Why Your Grandpa Will Like Vulfpeck Just as Much as You
The funky Michigan band became famous for releasing an entirely silent album called Sleepify. But nobody’s sleeping on their new record, Thrill of the Arts.
By Justin Heller, University of Texas at Austin
It happens that as music evolves, the genres within it often revolve—styles rise and fall like a bass line up and down the frets of popularity. Older people of every generation find themselves surprised when kids enthusiastically “discover” bands from their youth, as if the music were new for the first time.
And sometimes, these kids get older and begin to make music of their own, and the results can be fantastically evocative. No band of late captures the essence of this phenomenon quite like Vulfpeck.
Born out of a love for classic soul arrangements and a passion for the organic live recordings of Motown and funk, the boys from Ann Arbor who call themselves Vulfpeck continue to find ways to keep their old school niche relevant. Their most recent project and first full-length album, Thrill of the Arts, celebrates the cyclical nature of the arts—specifically, the art of the old school jam.
Vulfpeck began as a pet project between musicians in art school training to be professionals. The band first released a monstrous, bass-heavy funk track called “Beastly” on YouTube, in which bassist Joe Dart coaxes fierce Hendrix-esque riffs from the depths of the funkiest rhythm on his four-stringed weapon of choice. Slowly, slowly, the band gained traction through the Internet as people discovered their brand-new old sound, full of guts and groove.
Then their Spotify stunt caught fire. As a social media experiment, they released an entirely silent album on the music service, calling it Sleepify. The response was overwhelming, and they took the Internet by storm. Donations poured in, and Vulfpeck used the crowd-sourcing scheme to fund a national tour. They raised around $20,000 this way.
Eventually, Spotify caught on and they removed the marketing ploy from their service engine. But the die had been cast. The money and notoriety gave the band a chance to develop their sound, and in 2014 they were able to hit the road for an admission-free tour that was strictly about one thing: the music.
Eventually the project expanded from instrumentals into new territory, and Vulfpeck began using the vocal melodies of one Antwaun Stanley, whose Marvin Gaye crackle and Michael Jackson falsettos put a vintage spin on the band’s already vintage groove.
With Stanley as their soulful lead vocalist, they released Thrill of the Arts in November of this year. The vocal tracks often contain simple lyrics that call back to a more lighthearted time (“Gimme the ball, I’ll hit the game winner,” and “All the children and all the big children, it’s Christmas in LA!”). Their lyrics are fun, straightforward and easy to sing with; in fact, they complement the bold grooves effortlessly.
But the best thing about Thrill of the Arts may be its arrangements. When the band-members were still college music students, they first began playing together when they all responded to an on-campus posting for a funk/jazz rhythm section.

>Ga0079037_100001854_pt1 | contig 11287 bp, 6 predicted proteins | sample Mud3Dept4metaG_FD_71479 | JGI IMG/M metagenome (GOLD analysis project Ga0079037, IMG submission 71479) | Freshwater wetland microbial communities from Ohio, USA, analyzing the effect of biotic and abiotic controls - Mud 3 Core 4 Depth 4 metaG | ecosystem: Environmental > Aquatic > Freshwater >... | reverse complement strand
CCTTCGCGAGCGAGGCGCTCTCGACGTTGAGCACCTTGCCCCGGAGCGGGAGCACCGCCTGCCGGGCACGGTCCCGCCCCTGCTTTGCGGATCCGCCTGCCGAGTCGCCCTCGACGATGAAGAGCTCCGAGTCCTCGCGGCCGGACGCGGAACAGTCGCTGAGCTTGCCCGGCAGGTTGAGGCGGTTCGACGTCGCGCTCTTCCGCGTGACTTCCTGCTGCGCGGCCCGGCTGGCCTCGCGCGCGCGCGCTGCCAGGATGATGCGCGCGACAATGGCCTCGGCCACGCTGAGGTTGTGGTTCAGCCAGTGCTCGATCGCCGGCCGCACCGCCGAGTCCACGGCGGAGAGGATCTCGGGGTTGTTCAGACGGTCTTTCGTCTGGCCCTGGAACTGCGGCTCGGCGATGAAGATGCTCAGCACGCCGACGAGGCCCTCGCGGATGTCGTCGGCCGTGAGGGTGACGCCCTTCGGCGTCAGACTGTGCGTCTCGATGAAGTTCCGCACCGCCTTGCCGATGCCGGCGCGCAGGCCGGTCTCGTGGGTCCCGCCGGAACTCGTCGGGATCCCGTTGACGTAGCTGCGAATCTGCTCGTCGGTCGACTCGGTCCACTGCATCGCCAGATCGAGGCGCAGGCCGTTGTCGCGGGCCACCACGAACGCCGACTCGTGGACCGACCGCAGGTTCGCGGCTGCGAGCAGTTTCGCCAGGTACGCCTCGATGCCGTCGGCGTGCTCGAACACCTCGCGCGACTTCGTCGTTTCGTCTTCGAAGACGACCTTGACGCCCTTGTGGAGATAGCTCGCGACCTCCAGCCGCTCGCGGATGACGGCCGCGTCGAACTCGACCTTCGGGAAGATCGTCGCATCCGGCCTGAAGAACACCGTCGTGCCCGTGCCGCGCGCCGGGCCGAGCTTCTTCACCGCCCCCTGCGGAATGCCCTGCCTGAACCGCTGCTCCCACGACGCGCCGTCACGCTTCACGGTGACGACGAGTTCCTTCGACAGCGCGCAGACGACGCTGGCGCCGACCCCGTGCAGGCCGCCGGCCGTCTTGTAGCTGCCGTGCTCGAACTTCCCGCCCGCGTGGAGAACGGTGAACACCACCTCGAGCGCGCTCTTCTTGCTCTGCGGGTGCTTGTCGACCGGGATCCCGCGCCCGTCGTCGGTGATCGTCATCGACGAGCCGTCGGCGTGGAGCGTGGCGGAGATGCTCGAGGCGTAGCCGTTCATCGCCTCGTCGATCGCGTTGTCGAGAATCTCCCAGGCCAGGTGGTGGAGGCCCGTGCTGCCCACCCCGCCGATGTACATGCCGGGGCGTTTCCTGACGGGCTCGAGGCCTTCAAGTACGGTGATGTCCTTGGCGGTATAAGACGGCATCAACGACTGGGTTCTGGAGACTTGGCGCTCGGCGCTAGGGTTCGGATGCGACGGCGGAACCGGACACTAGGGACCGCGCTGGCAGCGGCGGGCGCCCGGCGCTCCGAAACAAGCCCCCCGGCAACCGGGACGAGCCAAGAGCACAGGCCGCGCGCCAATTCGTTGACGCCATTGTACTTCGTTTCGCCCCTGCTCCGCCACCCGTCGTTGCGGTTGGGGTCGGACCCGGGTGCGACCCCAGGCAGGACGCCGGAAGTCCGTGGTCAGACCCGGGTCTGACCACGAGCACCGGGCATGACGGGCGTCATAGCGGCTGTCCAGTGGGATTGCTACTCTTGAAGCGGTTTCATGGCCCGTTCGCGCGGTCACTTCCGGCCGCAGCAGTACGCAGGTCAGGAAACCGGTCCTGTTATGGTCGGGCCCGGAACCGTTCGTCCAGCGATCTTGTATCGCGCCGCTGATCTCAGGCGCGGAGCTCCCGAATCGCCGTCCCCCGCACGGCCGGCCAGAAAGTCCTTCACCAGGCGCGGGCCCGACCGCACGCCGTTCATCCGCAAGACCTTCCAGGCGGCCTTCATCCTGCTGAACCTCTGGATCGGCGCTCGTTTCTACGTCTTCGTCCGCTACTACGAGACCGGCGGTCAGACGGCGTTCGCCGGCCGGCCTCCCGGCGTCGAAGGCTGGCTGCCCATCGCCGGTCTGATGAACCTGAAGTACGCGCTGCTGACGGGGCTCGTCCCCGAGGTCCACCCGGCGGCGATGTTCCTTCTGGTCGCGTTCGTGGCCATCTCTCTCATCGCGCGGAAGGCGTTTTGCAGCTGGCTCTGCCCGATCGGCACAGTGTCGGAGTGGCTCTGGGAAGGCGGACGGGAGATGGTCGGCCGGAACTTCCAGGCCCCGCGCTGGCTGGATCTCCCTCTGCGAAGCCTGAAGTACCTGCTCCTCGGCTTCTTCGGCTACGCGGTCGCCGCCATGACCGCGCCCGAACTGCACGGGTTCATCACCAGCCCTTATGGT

Modeling themselves after arrangement sections like the Muscle Shoals boys, a group that composed many of the most popular hits in American music history, their unique sound is grounded in a focus on live recordings where the tape rolls and everybody jams.
Although progressively unusual in this age of technical and synthetic production, it keeps an unprecedented organic integrity to their tracks.
Included on Arts is a reprise of a song concept “Rango” (II, in this case) that the band has been jamming/rerecording for a few EP’s now. Each new version of the song brings a different instrument to the forefront, and this time it’s a jazz guitar solo that is as adventurous as it is smooth. And the fun lasts all ten tracks.
Arguably their most popular song from the album, a single called “Christmas In LA,” is quite easily the freshest “West Coast” Christmas carol that has ever been so funky. “Back Pocket,” the album’s second track, leaps out of the speaker at you with a frantic keyboard melody that would make Stevie Wonder beam with pride. “Conscious Club” is an absolute monster chromatic progression; the percussion alone is liable to steer you headfirst into a funky jungle. “Smile Meditation,” a driving jazz flute/blues guitar composition, rounds out the tracks on the album in a steady five minutes of emotional harmony that would fit in at a dance club, elevator or college party.
The album ends with a dialogue track called “Guided Smile Meditation,” in which a dismembered voice tells us the way to peace of mind/body while gently accentuating his monologue with sounds from a keyboard synthesizer. If there ever was a thrill for the arts, Vulfpeck has more to offer this enthusiasm than much of today’s popular music.
It would seem as if they’ve found a way to combine old school funk with new school, tech-savvy entrepreneurship. After playing Colbert and releasing this album, there’s no question they’ve had a crazy 2015. And if Thrill of the Arts is any indication of capabilities, there’s no end in sight for these groovy cats.